How will Allegiant Air fly a A319 from Manila to Tampa?

Allegiant Air must fly six A319s from Manila to Tampa. But how? 

Allegiant Air must fly six A319s from Manila to Tampa. But how? 

A few weeks ago, Allegiant Air announced it was buying six used Airbus A319s from Cebu Pacifc Air. Airlines do these transactions all the time, but it got me wondering. How do you get six small airplanes from Manila to the United States?

Recently, I asked Robert Neal, Allegiant's director of fleet planning, how Allegiant plans to fly the A319s, which can only go about 6 hours 30 minutes without refueling, to Tampa, where the airplanes will be altered to the airline's specifications.

Here's what Neal told me.

Brian Sumers: How many stops will the A319s make between the Philippines and Tampa?

Robert Neal: In this case, the previous operator will move the A319s and the A320s from Manila to Hong Kong. From Hong Kong, the aircraft will make three stops on its way to Tampa Florida.

We are currently considering the following routing: [Manila]>Hong Kong>Tokyo Narita >Anchorage>Fargo, North Dakota>Tampa. Once the aircraft arrive in Tampa, we will complete FAA required modifications, and other conformity items so that the aircraft are configured the same as other A320 family aircraft in our fleet.

Who will be flying the plane from Hong Kong to Tampa?

These airplanes are not moved by Allegiant flight crews. The aircraft are moved to the U.S. by either the leasing company or the previous owner.

How do you choose where the plane stops?

There are a couple of things to consider. Our first priority is of course to provide the most direct routing to the induction [maintenance facility]. After we have an idea of what the most direct routing is, we look for the most convenient and economical places for the aircraft to stop for fuel. We have to consider fuel price and available aircraft services such as maintenance, cleaning, and catering for flight crews.

How many days does the trip take?

This will depend on the routing but our planned routing will be about three days of flying. The pilots need to be in position 1-2 days prior to departure so that they can adjust to changes in the time zone before flying such a long distance and have adequate rest.

What's the longest leg?

The longest leg on our currently planned routing will be Tokyo to Anchorage (2,975 nm). This routing wouldn’t be possible for an A319 or A320 with passengers on board but because the aircraft is flying empty (in some cases without seats), it can travel much farther with full fuel tanks.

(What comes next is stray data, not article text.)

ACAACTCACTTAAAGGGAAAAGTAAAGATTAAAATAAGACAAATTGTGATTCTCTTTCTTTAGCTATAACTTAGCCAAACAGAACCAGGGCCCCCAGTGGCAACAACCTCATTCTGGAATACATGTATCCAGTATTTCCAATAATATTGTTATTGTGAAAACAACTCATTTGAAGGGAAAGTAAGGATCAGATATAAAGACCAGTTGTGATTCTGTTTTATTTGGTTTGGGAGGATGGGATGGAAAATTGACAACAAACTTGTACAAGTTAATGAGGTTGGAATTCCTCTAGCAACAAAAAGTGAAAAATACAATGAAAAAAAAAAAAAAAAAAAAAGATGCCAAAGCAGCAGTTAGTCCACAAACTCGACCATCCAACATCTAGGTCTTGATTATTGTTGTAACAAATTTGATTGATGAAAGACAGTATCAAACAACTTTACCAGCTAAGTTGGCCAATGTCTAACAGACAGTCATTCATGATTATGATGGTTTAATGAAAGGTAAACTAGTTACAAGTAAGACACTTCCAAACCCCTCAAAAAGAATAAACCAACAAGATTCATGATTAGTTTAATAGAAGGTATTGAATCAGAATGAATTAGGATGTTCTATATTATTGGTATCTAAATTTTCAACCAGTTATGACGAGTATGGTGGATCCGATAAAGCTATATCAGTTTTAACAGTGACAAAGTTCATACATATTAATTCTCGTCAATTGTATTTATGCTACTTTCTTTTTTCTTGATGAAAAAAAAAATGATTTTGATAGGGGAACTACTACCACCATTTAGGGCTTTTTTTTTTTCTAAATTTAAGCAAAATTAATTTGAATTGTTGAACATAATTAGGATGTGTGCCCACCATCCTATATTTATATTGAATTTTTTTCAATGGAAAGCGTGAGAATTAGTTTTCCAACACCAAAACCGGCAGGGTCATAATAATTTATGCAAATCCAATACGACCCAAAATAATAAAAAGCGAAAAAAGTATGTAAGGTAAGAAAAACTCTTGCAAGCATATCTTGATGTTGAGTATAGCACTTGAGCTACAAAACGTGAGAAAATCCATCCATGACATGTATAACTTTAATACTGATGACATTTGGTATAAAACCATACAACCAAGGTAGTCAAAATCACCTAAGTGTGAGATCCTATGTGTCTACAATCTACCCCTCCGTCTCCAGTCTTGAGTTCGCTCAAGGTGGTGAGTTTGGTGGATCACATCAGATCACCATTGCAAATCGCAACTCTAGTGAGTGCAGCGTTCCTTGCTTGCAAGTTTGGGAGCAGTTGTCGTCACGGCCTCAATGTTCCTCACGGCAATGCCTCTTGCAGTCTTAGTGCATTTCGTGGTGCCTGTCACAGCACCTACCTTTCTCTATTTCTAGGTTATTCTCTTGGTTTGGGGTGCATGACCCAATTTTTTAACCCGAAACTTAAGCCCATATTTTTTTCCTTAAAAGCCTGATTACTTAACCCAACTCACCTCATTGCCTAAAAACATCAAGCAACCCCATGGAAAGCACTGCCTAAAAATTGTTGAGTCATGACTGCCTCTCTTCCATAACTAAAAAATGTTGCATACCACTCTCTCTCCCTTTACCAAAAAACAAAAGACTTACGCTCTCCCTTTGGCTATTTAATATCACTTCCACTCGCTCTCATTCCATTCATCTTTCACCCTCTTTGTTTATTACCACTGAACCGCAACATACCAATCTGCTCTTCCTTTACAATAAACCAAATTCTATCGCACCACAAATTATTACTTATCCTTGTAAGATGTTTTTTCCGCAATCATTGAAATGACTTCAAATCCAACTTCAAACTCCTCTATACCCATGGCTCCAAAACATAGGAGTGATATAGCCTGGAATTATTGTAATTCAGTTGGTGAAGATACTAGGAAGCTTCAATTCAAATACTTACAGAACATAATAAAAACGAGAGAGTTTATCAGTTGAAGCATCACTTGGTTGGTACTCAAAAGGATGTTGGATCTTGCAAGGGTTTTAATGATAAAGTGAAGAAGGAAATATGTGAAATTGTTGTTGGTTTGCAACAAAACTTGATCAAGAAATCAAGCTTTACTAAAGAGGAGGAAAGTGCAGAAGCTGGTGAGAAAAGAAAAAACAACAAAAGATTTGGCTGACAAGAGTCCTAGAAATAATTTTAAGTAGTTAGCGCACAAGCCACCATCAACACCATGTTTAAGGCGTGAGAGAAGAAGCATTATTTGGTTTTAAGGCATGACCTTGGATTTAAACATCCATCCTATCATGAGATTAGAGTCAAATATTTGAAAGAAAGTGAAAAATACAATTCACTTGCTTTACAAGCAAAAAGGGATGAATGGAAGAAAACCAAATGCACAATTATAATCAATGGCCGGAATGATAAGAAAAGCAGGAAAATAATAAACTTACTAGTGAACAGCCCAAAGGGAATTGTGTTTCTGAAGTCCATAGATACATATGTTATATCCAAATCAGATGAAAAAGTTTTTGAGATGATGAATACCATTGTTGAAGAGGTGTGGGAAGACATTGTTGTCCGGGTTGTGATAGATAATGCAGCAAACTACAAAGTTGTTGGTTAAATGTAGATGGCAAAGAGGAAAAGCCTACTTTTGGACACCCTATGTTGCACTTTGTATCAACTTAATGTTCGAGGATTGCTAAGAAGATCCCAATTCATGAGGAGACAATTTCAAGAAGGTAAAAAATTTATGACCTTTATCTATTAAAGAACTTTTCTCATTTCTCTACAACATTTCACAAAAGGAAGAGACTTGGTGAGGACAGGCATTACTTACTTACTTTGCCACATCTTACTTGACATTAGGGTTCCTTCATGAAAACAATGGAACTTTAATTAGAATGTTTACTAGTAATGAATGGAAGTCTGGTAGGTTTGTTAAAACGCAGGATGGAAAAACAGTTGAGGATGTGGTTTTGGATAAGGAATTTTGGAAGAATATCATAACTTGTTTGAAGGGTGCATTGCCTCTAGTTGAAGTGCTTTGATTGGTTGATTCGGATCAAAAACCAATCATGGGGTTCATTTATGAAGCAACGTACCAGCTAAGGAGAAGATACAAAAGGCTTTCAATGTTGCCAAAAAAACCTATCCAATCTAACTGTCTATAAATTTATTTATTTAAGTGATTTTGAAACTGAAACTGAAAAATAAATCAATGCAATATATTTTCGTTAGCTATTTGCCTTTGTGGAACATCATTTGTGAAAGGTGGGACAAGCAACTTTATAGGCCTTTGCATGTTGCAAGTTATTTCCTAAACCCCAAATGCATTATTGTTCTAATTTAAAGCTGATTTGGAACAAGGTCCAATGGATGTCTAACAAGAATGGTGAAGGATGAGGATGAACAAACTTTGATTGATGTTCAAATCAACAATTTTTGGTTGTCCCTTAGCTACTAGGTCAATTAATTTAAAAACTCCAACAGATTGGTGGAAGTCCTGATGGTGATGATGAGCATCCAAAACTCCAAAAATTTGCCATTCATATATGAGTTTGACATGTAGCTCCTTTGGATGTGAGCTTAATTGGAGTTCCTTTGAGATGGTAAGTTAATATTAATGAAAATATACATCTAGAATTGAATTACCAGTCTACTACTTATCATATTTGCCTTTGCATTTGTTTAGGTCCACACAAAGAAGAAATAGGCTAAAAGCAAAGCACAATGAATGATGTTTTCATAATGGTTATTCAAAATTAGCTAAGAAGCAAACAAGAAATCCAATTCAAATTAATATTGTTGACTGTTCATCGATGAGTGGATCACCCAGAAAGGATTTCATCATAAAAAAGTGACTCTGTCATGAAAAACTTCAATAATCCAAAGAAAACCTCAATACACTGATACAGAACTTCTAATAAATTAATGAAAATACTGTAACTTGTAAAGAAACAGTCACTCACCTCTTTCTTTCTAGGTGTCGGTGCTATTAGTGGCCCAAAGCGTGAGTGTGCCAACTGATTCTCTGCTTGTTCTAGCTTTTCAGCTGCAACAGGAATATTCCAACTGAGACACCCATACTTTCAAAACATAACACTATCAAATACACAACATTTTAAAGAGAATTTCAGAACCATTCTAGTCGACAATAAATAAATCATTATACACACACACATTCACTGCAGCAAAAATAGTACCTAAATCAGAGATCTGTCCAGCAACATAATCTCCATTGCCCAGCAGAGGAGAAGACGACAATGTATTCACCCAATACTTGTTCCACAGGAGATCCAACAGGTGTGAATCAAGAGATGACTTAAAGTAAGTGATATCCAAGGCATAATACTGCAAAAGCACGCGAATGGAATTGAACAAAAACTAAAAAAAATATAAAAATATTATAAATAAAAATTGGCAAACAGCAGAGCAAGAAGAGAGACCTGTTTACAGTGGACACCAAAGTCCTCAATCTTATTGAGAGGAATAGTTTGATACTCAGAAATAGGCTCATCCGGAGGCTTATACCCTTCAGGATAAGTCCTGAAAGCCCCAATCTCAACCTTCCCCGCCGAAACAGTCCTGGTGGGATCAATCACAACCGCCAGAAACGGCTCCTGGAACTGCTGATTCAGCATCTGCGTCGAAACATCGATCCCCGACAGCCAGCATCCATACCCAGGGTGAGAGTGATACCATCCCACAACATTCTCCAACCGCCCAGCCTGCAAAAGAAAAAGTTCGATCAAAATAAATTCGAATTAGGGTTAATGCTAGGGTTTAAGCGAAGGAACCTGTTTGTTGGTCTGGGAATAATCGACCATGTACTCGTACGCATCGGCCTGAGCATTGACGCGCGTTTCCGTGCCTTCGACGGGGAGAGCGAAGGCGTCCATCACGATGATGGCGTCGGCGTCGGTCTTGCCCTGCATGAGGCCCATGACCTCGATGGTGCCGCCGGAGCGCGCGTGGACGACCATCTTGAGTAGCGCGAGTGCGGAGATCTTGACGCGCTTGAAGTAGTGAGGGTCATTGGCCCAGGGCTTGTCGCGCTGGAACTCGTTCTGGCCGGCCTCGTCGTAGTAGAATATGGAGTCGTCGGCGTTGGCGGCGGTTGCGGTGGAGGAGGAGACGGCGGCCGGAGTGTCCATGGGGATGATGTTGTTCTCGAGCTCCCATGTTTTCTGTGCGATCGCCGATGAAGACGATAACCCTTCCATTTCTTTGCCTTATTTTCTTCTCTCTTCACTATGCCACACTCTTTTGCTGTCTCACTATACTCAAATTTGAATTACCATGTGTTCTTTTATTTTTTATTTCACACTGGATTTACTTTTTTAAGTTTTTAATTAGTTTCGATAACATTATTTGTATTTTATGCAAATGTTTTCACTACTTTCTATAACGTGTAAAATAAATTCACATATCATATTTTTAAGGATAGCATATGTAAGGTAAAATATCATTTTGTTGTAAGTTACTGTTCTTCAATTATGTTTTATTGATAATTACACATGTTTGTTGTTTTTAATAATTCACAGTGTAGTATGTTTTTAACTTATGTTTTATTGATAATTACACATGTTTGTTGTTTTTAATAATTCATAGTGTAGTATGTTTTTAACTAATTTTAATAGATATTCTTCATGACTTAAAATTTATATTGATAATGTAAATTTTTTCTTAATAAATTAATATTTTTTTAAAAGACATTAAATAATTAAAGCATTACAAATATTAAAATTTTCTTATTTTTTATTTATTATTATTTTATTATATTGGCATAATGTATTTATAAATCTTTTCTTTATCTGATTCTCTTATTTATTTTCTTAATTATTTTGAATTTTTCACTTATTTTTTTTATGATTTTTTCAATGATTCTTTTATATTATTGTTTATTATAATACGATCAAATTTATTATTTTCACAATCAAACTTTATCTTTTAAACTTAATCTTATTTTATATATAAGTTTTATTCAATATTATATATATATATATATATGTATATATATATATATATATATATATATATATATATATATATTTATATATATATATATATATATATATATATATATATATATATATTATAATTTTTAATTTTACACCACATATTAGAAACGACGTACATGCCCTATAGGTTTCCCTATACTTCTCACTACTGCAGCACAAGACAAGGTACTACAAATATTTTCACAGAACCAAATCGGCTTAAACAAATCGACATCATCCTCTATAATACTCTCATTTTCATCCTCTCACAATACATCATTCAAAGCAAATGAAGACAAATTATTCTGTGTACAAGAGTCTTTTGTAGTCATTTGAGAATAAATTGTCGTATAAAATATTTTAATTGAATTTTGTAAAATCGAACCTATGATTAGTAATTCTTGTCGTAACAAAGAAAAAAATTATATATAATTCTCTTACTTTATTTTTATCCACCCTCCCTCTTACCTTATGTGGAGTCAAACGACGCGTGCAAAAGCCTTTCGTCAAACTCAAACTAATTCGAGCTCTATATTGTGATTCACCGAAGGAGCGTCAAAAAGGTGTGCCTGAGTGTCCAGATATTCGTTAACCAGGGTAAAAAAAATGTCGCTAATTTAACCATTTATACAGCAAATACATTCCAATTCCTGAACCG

How do you decide whether to bring the planes to the U.S. with or without seats?

This depends on the terms of the transaction. Our preference would be for these to fly without seats because we will replace all of the seats when they arrive in the US anyway. We would rather sell the seats before the ferry if we can, but that’s not always the case. I do expect all of the aircraft coming from the Philippines to arrive in the US without seats. For our aircraft coming from Europe, we try to have our new seats fitted over in Ireland or the UK before the airplane crosses the Atlantic (the seats are manufactured in the UK).

Do you add extra fuel tanks for the flights?

No, we haven’t done this in the past. Sometimes, we have to take less direct routings, but it hasn’t been required for B757 or A320 family aircraft in my experience.

How many pilots are required for the trip? Do you use more than two, so they can fly more in a compressed time period?

We typically use just two pilots and one aircraft maintenance technician or engineer. For airplanes coming from Europe, they have the option to stop and spend the night in Bangor, Maine but they almost always choose to proceed to Florida or Texas where our induction work is completed. For the aircraft coming over from Manilla, the pilots will need two full nights of rest and we will plan for them to have three nights. We will assume that they move the aircraft to Tokyo, spend the night, then go on to Anchorage, spend the night and then fly to Fargo, spend the night and do a quick flight from Fargo to Tampa the next day. The pilots will have the option to go past Tokyo into Anchorage and then spend the night there. If they do that, they could also fly Anchorage-Fargo-Tampa in one day.

Have you ever been on one of these flights? What are they like?

I’ve been on board for a few of these movements. It’s fun for the first few minutes and then you are three hours into a six and half hour flight and you’re bored. The only food/drink you have is what brought on board. As you would imagine, these flights don’t have any wi-fi or IFE. You could to try to sleep on in a slimline seat if you want. The cabin is usually pitched very tightly as configured by the previous operator.

One of our lessors has told me that he’s arranged for some of the transaction teams from other airlines to be on board these flights in the past. He claims that he arranged a bowling tournament during the flight where the passengers bowl down the aisle into the aft galley. He provided amenity bags for the individuals on board and used the aircraft sound system to play music. He basically put on a customer appreciation event during the delivery ferry. I guess we’re kind boring because we never do any of these things.


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